Ryback annihilates two local jobbers for the purpose of building the idea that he is a beastly man not to be taken lightly.

    So where (and why) does Michael Cole versus Jerry "The King" Lawler fit in?

    Lawler's aged and retired. Cole is an announcer.

    It should stay that way.

    There is no reason to constantly throw either of these two guys into the ring.

End on Time

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    I might be the only one, but I can never tell when Monday Night Raw will end.

    Sometimes it's 11:04. Other times it's 11:11.

    Worse, if I watch on DVR, the recording shuts itself off on the hour and I lose the ending. Maybe that's the point.

    Three hours is difficult for some. An extra nearly 15 minutes is rough.

    Either way, it's one small nuisance that could stand to be corrected.

Commit to Brand Separation or Cut It

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    More "Raw wrestlers" would have more opportunity if Alberto Del Rio, Brodus Clay and Daniel Bryan remained on SmackDown as they're listed.

    It would also make SmackDown better in the process.

    Either commit or scrap it.

    As it stands, the format is confusing.

    Why is Heath Slater on Raw every week when he is a SmackDown talent, when Zack Ryder struggles to find time?

    I especially enjoy (sarcasm) when guys come out on Raw and there's a SmackDown icon next to their name.

An Ocassional Twist to Keep Weekly Viewing Worthwhile

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    Generally, the weekly shows are used for standard build up with predictable outcomes, while the PPVs are reserved for title changes, gimmick matches and stellar, all-out performances.

    Lately though, Raw has become too predictable.

    Also, not many changes ever take place at the pay-per-views. This causes special events such as Over the Limit and No Way Out to feel like episodes of Raw that cost $40.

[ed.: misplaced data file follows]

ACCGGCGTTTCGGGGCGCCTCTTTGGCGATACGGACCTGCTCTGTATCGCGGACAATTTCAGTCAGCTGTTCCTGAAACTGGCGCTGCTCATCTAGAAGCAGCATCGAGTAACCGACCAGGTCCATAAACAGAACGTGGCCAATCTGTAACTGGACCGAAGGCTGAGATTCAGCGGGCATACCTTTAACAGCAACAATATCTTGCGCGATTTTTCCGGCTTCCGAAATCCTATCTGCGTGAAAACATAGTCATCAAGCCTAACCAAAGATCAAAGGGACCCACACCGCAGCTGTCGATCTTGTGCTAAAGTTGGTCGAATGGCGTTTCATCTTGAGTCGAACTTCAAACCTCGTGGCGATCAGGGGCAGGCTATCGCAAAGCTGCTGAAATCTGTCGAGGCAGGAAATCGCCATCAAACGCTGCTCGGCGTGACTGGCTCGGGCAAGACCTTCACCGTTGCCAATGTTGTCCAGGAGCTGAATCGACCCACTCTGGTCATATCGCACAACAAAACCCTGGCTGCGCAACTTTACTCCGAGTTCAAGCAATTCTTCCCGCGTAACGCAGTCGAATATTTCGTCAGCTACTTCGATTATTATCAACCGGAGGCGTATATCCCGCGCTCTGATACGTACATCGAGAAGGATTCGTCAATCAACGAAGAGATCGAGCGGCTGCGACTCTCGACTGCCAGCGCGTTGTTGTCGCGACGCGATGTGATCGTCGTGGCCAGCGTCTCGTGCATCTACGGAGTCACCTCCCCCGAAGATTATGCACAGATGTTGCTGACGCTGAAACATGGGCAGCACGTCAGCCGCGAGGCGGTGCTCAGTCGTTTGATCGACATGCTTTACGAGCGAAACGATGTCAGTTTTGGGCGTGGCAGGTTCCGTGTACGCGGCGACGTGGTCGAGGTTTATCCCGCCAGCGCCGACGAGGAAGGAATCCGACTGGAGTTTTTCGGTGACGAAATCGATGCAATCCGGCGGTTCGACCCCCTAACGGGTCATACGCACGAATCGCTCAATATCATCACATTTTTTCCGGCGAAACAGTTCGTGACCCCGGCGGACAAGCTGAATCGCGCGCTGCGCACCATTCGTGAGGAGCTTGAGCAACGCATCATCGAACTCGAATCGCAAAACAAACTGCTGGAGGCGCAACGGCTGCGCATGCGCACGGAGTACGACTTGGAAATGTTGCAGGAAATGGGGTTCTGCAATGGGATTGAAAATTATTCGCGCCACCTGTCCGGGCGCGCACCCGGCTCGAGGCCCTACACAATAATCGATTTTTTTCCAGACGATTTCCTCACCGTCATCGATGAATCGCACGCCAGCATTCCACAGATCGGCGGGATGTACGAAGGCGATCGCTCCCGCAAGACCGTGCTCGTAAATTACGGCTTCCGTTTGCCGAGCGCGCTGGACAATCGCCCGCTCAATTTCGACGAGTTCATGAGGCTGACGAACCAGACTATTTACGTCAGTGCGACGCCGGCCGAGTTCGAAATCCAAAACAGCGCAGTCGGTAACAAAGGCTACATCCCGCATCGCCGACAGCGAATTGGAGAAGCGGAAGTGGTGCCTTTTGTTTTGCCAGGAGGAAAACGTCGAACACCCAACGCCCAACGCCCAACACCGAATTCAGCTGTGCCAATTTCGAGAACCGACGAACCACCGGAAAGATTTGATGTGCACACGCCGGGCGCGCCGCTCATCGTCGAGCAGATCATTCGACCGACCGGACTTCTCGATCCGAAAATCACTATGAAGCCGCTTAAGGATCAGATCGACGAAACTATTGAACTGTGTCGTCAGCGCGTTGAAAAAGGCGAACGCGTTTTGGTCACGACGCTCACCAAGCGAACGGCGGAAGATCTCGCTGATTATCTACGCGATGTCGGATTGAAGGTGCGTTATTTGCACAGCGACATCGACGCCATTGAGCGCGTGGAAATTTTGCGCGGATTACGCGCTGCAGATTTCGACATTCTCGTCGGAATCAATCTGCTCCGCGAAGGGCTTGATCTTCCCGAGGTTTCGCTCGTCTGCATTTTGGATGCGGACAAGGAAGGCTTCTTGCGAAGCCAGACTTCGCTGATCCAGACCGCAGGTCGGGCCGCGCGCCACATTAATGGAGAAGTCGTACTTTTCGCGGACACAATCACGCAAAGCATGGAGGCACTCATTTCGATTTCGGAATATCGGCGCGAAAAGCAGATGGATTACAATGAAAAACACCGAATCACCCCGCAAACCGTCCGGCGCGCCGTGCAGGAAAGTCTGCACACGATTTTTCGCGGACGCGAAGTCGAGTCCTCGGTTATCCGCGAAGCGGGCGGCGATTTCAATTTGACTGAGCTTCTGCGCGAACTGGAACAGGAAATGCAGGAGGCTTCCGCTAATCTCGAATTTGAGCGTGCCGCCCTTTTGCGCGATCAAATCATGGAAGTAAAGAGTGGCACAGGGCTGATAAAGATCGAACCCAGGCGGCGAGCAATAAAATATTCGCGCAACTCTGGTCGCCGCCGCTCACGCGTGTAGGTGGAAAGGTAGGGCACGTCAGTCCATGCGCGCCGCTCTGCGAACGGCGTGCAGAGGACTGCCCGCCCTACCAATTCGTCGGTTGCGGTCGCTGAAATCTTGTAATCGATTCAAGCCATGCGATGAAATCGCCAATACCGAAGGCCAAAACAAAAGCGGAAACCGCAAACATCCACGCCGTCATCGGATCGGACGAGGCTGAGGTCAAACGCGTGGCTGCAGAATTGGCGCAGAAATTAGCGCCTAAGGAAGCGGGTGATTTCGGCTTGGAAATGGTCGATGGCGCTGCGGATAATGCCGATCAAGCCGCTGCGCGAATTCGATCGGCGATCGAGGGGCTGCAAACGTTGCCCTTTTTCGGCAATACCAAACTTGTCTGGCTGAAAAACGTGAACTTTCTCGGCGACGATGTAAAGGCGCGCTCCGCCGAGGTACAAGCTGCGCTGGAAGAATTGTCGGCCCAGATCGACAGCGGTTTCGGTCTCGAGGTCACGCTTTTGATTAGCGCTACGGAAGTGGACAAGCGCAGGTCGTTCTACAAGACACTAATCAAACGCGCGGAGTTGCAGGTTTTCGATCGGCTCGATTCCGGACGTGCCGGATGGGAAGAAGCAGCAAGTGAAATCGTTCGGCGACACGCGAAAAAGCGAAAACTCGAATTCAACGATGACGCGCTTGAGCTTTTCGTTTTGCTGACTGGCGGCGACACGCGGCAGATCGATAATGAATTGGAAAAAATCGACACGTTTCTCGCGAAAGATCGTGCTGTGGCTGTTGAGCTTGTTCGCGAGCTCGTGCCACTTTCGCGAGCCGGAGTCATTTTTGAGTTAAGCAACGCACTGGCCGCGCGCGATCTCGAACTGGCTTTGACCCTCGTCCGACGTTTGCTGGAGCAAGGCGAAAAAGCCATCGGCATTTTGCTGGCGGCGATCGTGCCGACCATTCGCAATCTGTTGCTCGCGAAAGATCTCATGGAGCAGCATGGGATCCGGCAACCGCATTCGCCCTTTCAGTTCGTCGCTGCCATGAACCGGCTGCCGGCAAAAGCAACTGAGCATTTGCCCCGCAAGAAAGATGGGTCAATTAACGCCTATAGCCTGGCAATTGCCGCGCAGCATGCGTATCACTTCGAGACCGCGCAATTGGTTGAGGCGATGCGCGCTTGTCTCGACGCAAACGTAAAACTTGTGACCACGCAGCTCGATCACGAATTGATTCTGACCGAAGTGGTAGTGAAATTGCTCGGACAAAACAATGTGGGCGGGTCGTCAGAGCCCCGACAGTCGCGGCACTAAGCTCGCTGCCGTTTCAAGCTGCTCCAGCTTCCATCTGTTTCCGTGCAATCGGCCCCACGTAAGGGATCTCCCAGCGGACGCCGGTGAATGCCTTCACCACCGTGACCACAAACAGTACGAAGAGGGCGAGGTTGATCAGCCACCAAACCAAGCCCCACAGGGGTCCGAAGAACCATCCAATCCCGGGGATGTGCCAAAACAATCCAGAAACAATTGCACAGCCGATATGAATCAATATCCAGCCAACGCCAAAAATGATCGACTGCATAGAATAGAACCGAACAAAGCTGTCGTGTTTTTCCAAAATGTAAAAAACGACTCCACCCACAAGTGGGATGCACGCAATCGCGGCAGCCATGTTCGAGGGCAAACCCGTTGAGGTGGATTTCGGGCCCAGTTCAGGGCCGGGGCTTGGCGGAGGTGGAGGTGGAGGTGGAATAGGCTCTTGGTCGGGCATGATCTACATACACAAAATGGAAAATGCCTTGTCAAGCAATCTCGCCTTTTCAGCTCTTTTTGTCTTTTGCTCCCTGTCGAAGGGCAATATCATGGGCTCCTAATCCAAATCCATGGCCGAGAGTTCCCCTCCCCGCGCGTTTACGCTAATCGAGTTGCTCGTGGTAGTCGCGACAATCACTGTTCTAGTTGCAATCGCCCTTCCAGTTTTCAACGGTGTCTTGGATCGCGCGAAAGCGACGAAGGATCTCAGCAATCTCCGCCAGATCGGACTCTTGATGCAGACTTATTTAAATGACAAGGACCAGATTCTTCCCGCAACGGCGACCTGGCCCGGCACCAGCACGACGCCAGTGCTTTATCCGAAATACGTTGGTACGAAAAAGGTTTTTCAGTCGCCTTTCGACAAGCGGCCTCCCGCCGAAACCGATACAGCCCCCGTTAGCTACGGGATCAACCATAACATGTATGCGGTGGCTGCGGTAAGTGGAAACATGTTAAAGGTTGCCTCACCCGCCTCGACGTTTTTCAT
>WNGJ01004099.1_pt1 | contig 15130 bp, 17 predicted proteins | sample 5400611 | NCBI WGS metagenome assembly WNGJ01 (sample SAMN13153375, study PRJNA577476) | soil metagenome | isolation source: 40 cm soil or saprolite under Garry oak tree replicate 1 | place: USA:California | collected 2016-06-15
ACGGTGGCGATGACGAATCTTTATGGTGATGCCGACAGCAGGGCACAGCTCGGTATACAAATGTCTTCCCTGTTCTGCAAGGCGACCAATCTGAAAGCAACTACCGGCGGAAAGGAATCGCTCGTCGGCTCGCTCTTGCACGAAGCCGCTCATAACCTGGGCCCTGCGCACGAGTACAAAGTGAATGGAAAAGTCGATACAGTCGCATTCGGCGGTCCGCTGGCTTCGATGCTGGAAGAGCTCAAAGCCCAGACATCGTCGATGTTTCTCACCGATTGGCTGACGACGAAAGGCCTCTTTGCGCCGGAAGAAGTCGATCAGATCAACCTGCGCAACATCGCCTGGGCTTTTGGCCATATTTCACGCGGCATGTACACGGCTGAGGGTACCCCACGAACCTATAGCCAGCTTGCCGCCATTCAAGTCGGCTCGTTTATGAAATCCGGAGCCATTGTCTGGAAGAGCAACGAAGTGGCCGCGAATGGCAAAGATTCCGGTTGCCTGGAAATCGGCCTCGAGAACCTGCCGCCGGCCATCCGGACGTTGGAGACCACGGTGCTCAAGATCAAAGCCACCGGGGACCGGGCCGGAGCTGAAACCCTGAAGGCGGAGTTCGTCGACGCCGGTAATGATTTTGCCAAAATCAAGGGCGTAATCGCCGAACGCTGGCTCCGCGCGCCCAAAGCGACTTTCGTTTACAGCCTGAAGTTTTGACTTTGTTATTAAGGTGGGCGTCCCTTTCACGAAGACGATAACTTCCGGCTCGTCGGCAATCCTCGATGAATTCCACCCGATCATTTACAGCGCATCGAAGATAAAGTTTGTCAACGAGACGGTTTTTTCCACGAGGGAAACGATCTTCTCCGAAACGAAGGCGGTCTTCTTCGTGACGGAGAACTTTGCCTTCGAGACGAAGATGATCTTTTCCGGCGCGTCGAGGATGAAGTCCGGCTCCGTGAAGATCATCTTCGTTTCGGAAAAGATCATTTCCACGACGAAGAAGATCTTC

Okay, so PPVs stepping up is a whole different article.

    But, Raw could stand to dazzle every once in awhile. Once upon a time Mick Foley won his first ever WWE Championship on Raw.

    When's the last time a title switched hands on weekly programming?

    It shouldn't happen all the time.

    But it wouldn't be awful to surprise the WWE Universe once in awhile to keep those of whom consistently provide their weekly viewership a reward for their dedication.

Highlight Lesser Titles, Give the WWE Championship a Break

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    You give Sheamus and Daniel Bryan a bit of time off and their absence makes the heart grow fonder.

    Don't make them wrestle every single Monday night and it makes it worth paying $40 for a PPV they're on.

    The same can be said for titles.

    In its current format, WWE rarely schedules the United States, Intercontinental, Tag Team and Divas Championships to be defended on television.

    Most of the time, they're fought for in unannounced PPV fillers or worse, in YouTube pre-shows.

    Meanwhile the WWE and World Heavyweight Championships are retained week in and week out on Raw and SmackDown.

    These titles are special.

    They should make matches that take place for them special and the PPV cards special too.

    Come PPV, the titles and feuds are watered down.

    Put the lesser titles on the line more often on weekly programming and reserve the major titles for PPV and occasional Raw matches.